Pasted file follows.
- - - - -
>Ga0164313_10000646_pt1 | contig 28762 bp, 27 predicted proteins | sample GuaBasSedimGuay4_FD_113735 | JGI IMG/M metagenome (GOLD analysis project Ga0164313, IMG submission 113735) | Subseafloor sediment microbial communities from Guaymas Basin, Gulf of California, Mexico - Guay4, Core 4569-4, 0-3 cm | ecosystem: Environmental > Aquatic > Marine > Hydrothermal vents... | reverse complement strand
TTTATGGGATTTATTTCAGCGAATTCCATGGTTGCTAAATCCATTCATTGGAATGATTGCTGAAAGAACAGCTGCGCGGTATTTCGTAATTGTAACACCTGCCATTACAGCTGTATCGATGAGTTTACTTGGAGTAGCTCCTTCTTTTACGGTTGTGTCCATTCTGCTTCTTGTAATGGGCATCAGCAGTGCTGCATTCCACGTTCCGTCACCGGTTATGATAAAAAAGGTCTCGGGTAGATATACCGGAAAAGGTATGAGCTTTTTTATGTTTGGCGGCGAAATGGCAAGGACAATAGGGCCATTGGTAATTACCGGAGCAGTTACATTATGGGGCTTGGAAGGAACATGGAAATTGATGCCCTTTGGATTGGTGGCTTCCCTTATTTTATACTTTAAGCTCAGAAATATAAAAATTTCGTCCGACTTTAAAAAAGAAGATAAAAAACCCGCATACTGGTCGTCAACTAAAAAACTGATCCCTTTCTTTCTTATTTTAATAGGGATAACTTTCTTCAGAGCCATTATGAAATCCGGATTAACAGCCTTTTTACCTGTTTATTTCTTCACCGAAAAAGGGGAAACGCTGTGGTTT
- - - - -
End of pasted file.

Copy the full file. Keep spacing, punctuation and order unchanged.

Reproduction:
>Ga0164313_10000646_pt1 | contig 28762 bp, 27 predicted proteins | sample GuaBasSedimGuay4_FD_113735 | JGI IMG/M metagenome (GOLD analysis project Ga0164313, IMG submission 113735) | Subseafloor sediment microbial communities from Guaymas Basin, Gulf of California, Mexico - Guay4, Core 4569-4, 0-3 cm | ecosystem: Environmental > Aquatic > Marine > Hydrothermal vents... | reverse complement strand
TTTATGGGATTTATTTCAGCGAATTCCATGGTTGCTAAATCCATTCATTGGAATGATTGCTGAAAGAACAGCTGCGCGGTATTTCGTAATTGTAACACCTGCCATTACAGCTGTATCGATGAGTTTACTTGGAGTAGCTCCTTCTTTTACGGTTGTGTCCATTCTGCTTCTTGTAATGGGCATCAGCAGTGCTGCATTCCACGTTCCGTCACCGGTTATGATAAAAAAGGTCTCGGGTAGATATACCGGAAAAGGTATGAGCTTTTTTATGTTTGGCGGCGAAATGGCAAGGACAATAGGGCCATTGGTAATTACCGGAGCAGTTACATTATGGGGCTTGGAAGGAACATGGAAATTGATGCCCTTTGGATTGGTGGCTTCCCTTATTTTATACTTTAAGCTCAGAAATATAAAAATTTCGTCCGACTTTAAAAAAGAAGATAAAAAACCCGCATACTGGTCGTCAACTAAAAAACTGATCCCTTTCTTTCTTATTTTAATAGGGATAACTTTCTTCAGAGCCATTATGAAATCCGGATTAACAGCCTTTTTACCTGTTTATTTCTTCACCGAAAAAGGGGAAACGCTGTGGTTT